For the best part of a century, a countless number of Exeter's youngsters flocked to the city's best known toy store… Exeter's Pram and Toy Shop. Although the business closed its Sidwell Street doors for the final time in September 2000, utter its name to any Exonian and you're likely to hear tales of the slithery stair-rail, the Stork on the side of the building; or maybe even the Noah's Ark van that used to deliver presents to enchanted kids of the 50s in a superb piece of guerrilla marketing.
Thanks to Tim Hawkins, one of the 3rd generation of Exeter's Pram and Toy Shop owners who co-steered the business through rapid change and expansion from the 70s to the noughties, we're able to bring you a history of this much-loved Exeter institution.
Help us capture a piece of this store's history by emailing us your images, memories or anecdotes. We'd love to know what defines Exeter's Pram and Toy Shop for you.
Originally founded by Percy Hawkins in 1909 at 43 Sidwell Street, the first shop was then known as Exeter Cycle Works. The business of selling and servicing bicycles was soon expanded with the introduction of a very popular phenomenon – gramophone records! Although this may seem like a strange mix of products, it was fairly common at the time because the bicyle engineers could utilise their mechanical skills on gramaphone players!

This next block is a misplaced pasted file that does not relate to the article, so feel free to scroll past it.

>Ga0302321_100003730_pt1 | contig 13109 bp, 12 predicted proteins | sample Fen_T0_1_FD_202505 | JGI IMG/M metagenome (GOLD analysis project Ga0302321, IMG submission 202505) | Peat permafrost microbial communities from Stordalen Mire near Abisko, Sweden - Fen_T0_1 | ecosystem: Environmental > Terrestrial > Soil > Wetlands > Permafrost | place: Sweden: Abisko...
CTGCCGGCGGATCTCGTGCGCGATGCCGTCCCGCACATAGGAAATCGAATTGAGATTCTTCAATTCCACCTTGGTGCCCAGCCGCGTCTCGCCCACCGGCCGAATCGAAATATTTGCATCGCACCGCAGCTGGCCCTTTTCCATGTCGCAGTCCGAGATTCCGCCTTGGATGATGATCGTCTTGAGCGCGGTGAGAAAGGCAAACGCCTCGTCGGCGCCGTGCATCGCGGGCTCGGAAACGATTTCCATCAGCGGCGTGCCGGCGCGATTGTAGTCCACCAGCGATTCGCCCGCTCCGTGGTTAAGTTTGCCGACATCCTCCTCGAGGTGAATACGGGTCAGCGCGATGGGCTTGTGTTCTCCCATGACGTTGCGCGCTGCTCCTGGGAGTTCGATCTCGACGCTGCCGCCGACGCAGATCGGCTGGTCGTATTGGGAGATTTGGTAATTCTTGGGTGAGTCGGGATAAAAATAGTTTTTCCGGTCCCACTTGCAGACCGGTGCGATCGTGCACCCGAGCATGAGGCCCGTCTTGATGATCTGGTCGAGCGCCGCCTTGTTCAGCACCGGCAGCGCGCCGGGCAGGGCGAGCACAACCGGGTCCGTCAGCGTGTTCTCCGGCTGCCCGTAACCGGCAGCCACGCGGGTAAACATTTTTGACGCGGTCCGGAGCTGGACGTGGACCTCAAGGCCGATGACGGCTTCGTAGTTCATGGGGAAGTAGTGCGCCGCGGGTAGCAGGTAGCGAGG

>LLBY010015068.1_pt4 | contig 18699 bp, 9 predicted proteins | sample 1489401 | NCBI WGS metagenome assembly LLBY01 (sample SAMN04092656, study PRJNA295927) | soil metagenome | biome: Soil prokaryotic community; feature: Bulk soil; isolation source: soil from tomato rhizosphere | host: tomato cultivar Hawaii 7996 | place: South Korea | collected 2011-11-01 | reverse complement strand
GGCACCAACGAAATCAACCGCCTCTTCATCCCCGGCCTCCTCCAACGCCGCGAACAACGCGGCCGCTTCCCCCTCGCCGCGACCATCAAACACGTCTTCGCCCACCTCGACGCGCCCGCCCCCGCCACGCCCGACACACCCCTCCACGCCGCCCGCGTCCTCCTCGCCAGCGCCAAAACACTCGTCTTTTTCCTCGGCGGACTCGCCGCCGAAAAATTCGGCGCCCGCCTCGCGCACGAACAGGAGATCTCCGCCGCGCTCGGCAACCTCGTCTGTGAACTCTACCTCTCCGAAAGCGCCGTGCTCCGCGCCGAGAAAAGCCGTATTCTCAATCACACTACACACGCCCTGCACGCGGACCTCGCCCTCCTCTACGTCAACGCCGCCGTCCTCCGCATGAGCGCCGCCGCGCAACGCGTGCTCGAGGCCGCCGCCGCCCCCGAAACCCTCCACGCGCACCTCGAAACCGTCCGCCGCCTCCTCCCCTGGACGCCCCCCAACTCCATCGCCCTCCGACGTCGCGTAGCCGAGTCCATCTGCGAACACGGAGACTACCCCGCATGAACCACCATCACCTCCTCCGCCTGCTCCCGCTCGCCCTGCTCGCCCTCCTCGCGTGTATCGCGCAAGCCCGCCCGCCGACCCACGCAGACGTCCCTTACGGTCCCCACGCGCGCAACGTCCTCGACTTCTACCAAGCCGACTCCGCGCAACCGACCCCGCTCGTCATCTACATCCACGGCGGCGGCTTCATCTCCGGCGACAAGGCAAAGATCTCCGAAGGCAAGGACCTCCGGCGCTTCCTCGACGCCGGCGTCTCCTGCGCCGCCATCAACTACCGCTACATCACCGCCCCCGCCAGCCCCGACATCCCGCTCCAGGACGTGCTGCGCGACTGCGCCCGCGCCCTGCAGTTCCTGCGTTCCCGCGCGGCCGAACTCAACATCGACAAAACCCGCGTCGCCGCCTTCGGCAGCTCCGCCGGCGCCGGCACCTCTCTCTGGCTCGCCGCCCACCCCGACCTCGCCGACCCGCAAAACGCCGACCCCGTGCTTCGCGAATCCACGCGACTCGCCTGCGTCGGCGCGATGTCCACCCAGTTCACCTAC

A number of Exeter based shops such as Moons and Godfrey and Co. also jumped on the gramaphone band wagon which was as exciting for people in that era as the introduction of the iPod in 2001. Around 1928 the business expanded and moved to 116 Sidwell Street with another shop coming later at 174 Sidwell Street which had a large baby car and toy department.
Once the Luftwaffe had finished bombing and flattening most of Exeter during World War 2, trading continued at 174 with more of a focus on the nursery and toy side of the business. Percy’s sons, Jack and Ted, who took over the running of the business, decided that Exeter Cycle Works was too out of date with the shops current offerings and changed the name to Exeter’s Pram and Toy Shop.